As set forth above, the method 400 can begin with the forming of a planar MEMS film (step 401). The planar MEMS film may be a planar version of the MEMS film 110. The planar MEMS film can be referred to generically as the MEMS film 110. In some implementations, the MEMS film 110 includes a plurality of layers. The MEMS film 110 can include one or more polymeric layers, one or more silicon based barrier layers, and one or more metal layers. For example, the MEMS film 110 can include a first polymeric layer, a first silicon based barrier layer, a first metal layer, a second silicon based barrier layer, a second polymeric layer, and a second metal layer. The silicon based barrier layers can improve adhesion of the layers, improve scratch resistance of the metal layers, and impede the flow of ions and humidity between the layers. Ions and humidity can traverse a polymeric layer and cause electrical short circuits in the metal layer of a MEMS device. The silicon based barrier layers can prevent or reduce the flow of ions and the introduction of humidity into or between the layers. Accordingly, the reduction of ion flow and humidity between the layers by the silicon based barrier layers can improve the performance and durability of the MEMS film 110.
In a first step illustrated in
In some implementations, the silicon based barrier layer is deposited onto the first polymeric layer 205 by vapor deposition techniques such as chemical vapor deposition (CV) and plasma enhanced chemical vapor deposition (PECVD), or by sputtering techniques such as direct current (DC) or RF (Radio Frequency) sputtering. The silicon based barrier layer can include Silicon Nitride, Silicon Oxide, Silicon Carbide, Poly-Silicon, or Amorphous-Silicon. The silicon based barrier layer can also include other non-conductive materials, such as Titanium Dioxide or Titanium (III) Oxide. The final thickness of the silicon based barrier layer can range from about 20 nm to about 2 μm. In some implementations, the silicon based barrier layer is about 400 nm to about 600 nm, which can permit the silicon based barrier layer to be flexible enough to bend during subsequent assembly techniques.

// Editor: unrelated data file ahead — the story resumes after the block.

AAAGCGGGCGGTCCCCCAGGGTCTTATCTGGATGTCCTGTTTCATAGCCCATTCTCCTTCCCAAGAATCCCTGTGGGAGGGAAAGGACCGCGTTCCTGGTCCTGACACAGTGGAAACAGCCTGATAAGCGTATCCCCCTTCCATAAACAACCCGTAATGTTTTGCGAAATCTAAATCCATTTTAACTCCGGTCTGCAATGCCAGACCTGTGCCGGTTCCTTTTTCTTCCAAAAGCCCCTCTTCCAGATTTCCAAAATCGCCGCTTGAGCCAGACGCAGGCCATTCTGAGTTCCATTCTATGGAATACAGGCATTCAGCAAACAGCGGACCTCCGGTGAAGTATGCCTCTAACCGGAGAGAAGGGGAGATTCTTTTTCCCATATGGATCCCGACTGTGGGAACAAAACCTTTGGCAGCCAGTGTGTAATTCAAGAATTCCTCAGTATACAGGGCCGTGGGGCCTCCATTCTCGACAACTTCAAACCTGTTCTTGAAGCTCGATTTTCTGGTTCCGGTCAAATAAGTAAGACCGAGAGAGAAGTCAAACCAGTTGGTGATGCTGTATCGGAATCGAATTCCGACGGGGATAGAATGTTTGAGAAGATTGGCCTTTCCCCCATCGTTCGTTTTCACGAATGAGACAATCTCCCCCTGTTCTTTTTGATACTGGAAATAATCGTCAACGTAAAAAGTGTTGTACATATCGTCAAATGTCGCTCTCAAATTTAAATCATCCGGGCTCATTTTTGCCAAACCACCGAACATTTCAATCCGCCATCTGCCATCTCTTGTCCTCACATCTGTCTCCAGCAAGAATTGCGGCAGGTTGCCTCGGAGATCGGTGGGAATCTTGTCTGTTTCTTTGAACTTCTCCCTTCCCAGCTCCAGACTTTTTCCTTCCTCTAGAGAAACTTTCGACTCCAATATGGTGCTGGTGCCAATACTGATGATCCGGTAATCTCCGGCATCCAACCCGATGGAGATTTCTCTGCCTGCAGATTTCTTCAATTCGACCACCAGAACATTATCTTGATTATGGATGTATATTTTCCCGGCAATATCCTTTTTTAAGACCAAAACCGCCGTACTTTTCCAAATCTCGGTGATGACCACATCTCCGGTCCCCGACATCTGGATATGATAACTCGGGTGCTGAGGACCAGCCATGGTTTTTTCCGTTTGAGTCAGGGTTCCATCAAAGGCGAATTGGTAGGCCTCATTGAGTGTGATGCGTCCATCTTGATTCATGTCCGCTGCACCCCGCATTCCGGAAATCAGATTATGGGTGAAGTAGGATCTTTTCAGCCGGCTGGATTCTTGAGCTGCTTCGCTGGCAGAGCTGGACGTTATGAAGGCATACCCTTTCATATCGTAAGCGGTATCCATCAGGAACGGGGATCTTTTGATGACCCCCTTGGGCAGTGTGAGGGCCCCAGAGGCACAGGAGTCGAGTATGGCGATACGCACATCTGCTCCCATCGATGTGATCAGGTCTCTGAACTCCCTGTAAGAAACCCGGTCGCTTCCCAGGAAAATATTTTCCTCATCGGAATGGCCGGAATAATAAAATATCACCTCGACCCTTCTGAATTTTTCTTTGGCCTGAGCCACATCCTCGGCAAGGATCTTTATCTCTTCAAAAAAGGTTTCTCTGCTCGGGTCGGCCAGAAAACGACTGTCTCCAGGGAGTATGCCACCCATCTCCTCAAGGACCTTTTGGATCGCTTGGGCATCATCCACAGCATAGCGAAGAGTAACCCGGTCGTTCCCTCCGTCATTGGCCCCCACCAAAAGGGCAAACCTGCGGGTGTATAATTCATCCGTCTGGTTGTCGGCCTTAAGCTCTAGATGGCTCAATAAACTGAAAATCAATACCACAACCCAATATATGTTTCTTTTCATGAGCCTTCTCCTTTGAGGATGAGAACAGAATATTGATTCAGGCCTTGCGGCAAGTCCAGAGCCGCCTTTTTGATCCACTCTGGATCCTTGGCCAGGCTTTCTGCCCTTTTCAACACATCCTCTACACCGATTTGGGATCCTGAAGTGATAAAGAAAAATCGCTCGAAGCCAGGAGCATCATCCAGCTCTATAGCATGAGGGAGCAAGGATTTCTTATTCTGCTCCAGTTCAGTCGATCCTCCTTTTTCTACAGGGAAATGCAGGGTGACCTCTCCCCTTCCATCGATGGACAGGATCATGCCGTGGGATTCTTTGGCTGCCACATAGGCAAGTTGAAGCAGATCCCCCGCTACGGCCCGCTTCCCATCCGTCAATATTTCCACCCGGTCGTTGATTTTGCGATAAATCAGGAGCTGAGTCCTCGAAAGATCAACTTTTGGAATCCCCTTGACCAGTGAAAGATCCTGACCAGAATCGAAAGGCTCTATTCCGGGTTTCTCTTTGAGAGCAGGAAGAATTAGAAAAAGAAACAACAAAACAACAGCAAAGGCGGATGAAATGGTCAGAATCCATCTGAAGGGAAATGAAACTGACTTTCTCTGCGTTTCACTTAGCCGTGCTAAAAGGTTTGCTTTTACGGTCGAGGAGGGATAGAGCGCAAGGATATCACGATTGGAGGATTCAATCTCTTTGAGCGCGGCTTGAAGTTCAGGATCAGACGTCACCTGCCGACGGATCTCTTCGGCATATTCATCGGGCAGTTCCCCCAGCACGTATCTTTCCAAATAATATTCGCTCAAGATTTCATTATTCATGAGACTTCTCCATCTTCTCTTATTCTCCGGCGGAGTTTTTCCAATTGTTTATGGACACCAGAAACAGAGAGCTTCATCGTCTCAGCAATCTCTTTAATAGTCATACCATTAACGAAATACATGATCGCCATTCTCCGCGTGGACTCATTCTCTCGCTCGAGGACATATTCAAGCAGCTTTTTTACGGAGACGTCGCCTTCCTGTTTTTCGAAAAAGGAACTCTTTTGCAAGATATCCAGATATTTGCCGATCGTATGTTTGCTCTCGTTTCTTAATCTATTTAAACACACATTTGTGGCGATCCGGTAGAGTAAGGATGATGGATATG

Now referring to
The metal layer 215 can include a variety of metals such as titanium, platinum, gold, and others metals used in neuromodulation. To improve adhesion of a metal layer 215, the metal layer 215 can be applied in layers. For example, the metal layer 215 can be applied as a first layer, such as titanium, then a middle layer, such as platinum, and finally an upper layer, such as titanium. This tri-layer metal structure can improve adhesion below and above the platinum layer by using the titanium as an adhesion layer to the silicon based barrier layer. The typical thicknesses for the adhesion layer of titanium can be between about 20 nm and about 100 nm or between about 25 nm and about 75 nm. Typical thicknesses for the platinum layer can be between about 200 nm and about 7 μm, between about 400 nm and about 5 μm, between about 400 nm about 3 μm, between about 400 nm and about 1 μm, or between about 400 nm and about 700 nm. In some implementations platinum can be replaced by another, high charge transfer capable material such as iridium oxide.
Another method to deposit and define the metal layer is using the so-called “lift off” technique. In this method the photoresist layer can be deposited onto the silicon based barrier layer 210 first. The photoresist layer can be defined using photolithography. The metal layer 215 can then be deposited through this “lift off” mask, and the remaining photoresist removed in a solvent. In this method the metal layer is transferred onto the silicon based barrier layer without the need of plasma etching and may have some process costs and speed advantages.
Referring next to
The two silicon based barrier layers are etched, as illustrated in
In some implementations, when the MEMS wafer is completed, and the individual devices have been removed, further process steps can occur before to assemble the wafers into a cylindrical shape.
Referring again to
The end of the ribbon cable 125 can be coupled to a stylet 153.
Referring again to
Referring again to
The orientation mark 156 can be aligned with a specific feature (or landmark of the stimulation lead 100). For example, the orientation mark 156 can be aligned with a directional electrode 120, as illustrated in